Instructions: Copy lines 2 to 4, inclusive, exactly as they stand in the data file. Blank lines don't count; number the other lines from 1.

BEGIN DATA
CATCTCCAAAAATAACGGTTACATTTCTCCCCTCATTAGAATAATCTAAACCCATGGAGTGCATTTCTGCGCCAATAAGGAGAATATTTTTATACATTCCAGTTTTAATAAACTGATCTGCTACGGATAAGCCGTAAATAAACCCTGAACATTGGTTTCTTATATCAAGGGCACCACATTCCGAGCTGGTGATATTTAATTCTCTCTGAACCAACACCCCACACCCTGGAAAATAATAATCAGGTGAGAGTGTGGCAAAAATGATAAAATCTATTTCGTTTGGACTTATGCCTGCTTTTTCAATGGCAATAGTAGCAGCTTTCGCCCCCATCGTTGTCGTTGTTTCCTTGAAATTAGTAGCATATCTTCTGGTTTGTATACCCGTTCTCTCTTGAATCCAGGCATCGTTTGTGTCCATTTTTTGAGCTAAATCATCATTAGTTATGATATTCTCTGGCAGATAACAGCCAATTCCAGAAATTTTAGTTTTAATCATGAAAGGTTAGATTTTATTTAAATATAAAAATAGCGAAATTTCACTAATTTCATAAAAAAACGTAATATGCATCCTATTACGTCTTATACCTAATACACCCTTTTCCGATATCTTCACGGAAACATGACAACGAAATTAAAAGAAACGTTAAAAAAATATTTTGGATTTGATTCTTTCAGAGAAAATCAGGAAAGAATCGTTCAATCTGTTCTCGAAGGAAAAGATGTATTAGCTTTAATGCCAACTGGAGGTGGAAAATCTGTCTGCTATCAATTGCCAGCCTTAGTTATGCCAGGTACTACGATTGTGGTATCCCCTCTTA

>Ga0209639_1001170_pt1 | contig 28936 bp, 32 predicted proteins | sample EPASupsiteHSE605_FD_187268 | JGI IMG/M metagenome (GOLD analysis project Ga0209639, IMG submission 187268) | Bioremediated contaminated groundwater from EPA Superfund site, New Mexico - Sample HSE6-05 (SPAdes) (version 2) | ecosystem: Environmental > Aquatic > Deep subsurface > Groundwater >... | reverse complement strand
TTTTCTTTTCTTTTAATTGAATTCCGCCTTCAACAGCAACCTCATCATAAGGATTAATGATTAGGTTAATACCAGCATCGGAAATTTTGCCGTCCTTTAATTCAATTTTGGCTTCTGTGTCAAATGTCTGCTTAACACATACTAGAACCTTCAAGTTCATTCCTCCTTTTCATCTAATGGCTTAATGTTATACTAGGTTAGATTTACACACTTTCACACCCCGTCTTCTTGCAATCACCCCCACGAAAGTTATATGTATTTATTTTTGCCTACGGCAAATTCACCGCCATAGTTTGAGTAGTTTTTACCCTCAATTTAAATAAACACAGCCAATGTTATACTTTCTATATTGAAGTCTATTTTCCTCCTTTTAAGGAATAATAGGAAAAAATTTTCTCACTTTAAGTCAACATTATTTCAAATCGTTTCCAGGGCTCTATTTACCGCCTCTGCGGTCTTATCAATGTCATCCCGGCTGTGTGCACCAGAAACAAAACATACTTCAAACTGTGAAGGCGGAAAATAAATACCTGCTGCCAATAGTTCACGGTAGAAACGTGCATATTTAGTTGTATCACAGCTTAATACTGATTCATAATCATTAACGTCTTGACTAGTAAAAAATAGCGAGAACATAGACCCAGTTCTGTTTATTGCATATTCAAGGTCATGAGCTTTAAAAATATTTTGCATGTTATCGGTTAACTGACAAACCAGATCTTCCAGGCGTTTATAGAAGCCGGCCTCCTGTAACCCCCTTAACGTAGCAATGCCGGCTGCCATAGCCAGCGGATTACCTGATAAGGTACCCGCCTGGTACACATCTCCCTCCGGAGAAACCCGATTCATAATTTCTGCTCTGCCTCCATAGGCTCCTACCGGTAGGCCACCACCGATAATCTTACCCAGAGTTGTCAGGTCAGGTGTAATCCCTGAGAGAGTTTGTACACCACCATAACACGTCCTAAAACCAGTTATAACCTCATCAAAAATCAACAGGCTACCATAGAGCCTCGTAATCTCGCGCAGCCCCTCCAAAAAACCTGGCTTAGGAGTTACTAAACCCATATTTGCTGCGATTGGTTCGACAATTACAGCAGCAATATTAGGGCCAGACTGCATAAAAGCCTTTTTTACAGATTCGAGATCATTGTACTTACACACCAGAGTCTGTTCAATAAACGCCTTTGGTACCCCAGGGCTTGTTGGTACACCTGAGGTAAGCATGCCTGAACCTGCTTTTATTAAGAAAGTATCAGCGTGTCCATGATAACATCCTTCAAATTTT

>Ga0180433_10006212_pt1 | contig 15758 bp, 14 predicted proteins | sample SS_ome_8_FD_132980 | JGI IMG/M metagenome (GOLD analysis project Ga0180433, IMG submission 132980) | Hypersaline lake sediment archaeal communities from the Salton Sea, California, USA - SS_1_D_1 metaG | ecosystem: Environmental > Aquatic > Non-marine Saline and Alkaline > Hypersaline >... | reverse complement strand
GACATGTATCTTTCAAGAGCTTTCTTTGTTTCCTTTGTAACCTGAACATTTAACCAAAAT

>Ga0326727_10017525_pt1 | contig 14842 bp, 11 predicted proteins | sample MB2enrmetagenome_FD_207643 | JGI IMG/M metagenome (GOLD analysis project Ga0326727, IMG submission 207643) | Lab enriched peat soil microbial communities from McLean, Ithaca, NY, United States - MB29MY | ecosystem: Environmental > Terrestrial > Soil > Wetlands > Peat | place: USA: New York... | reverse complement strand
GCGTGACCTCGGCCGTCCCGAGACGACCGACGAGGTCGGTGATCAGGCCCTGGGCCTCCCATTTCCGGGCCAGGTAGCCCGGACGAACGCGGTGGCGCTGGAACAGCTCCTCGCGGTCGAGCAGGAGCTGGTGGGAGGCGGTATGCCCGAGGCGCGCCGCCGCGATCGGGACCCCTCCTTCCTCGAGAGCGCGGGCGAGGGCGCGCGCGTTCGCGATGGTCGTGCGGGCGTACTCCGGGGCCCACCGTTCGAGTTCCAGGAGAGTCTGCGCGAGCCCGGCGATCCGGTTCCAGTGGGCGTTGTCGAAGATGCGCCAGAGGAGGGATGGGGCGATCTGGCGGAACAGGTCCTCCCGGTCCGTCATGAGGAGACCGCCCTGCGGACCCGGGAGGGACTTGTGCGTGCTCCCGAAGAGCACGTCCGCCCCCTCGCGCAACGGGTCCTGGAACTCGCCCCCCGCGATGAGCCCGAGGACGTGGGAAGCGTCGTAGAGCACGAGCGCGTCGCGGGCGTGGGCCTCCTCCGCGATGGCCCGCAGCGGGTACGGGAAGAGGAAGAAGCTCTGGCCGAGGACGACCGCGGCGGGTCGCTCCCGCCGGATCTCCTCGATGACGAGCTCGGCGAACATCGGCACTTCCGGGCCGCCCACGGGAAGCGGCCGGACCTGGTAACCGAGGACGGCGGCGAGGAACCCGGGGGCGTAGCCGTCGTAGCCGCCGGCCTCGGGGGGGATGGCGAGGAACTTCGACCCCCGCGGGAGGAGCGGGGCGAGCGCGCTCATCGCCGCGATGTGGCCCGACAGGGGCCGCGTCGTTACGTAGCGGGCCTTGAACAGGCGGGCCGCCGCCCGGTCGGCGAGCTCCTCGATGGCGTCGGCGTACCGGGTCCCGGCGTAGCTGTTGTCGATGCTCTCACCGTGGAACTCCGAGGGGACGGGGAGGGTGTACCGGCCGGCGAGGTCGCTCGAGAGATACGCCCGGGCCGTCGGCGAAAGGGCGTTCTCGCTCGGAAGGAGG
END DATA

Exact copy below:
>Ga0209639_1001170_pt1 | contig 28936 bp, 32 predicted proteins | sample EPASupsiteHSE605_FD_187268 | JGI IMG/M metagenome (GOLD analysis project Ga0209639, IMG submission 187268) | Bioremediated contaminated groundwater from EPA Superfund site, New Mexico - Sample HSE6-05 (SPAdes) (version 2) | ecosystem: Environmental > Aquatic > Deep subsurface > Groundwater >... | reverse complement strand
TTTTCTTTTCTTTTAATTGAATTCCGCCTTCAACAGCAACCTCATCATAAGGATTAATGATTAGGTTAATACCAGCATCGGAAATTTTGCCGTCCTTTAATTCAATTTTGGCTTCTGTGTCAAATGTCTGCTTAACACATACTAGAACCTTCAAGTTCATTCCTCCTTTTCATCTAATGGCTTAATGTTATACTAGGTTAGATTTACACACTTTCACACCCCGTCTTCTTGCAATCACCCCCACGAAAGTTATATGTATTTATTTTTGCCTACGGCAAATTCACCGCCATAGTTTGAGTAGTTTTTACCCTCAATTTAAATAAACACAGCCAATGTTATACTTTCTATATTGAAGTCTATTTTCCTCCTTTTAAGGAATAATAGGAAAAAATTTTCTCACTTTAAGTCAACATTATTTCAAATCGTTTCCAGGGCTCTATTTACCGCCTCTGCGGTCTTATCAATGTCATCCCGGCTGTGTGCACCAGAAACAAAACATACTTCAAACTGTGAAGGCGGAAAATAAATACCTGCTGCCAATAGTTCACGGTAGAAACGTGCATATTTAGTTGTATCACAGCTTAATACTGATTCATAATCATTAACGTCTTGACTAGTAAAAAATAGCGAGAACATAGACCCAGTTCTGTTTATTGCATATTCAAGGTCATGAGCTTTAAAAATATTTTGCATGTTATCGGTTAACTGACAAACCAGATCTTCCAGGCGTTTATAGAAGCCGGCCTCCTGTAACCCCCTTAACGTAGCAATGCCGGCTGCCATAGCCAGCGGATTACCTGATAAGGTACCCGCCTGGTACACATCTCCCTCCGGAGAAACCCGATTCATAATTTCTGCTCTGCCTCCATAGGCTCCTACCGGTAGGCCACCACCGATAATCTTACCCAGAGTTGTCAGGTCAGGTGTAATCCCTGAGAGAGTTTGTACACCACCATAACACGTCCTAAAACCAGTTATAACCTCATCAAAAATCAACAGGCTACCATAGAGCCTCGTAATCTCGCGCAGCCCCTCCAAAAAACCTGGCTTAGGAGTTACTAAACCCATATTTGCTGCGATTGGTTCGACAATTACAGCAGCAATATTAGGGCCAGACTGCATAAAAGCCTTTTTTACAGATTCGAGATCATTGTACTTACACACCAGAGTCTGTTCAATAAACGCCTTTGGTACCCCAGGGCTTGTTGGTACACCTGAGGTAAGCATGCCTGAACCTGCTTTTATTAAGAAAGTATCAGCGTGTCCATGATAACATCCTTCAAATTTT

>Ga0180433_10006212_pt1 | contig 15758 bp, 14 predicted proteins | sample SS_ome_8_FD_132980 | JGI IMG/M metagenome (GOLD analysis project Ga0180433, IMG submission 132980) | Hypersaline lake sediment archaeal communities from the Salton Sea, California, USA - SS_1_D_1 metaG | ecosystem: Environmental > Aquatic > Non-marine Saline and Alkaline > Hypersaline >... | reverse complement strand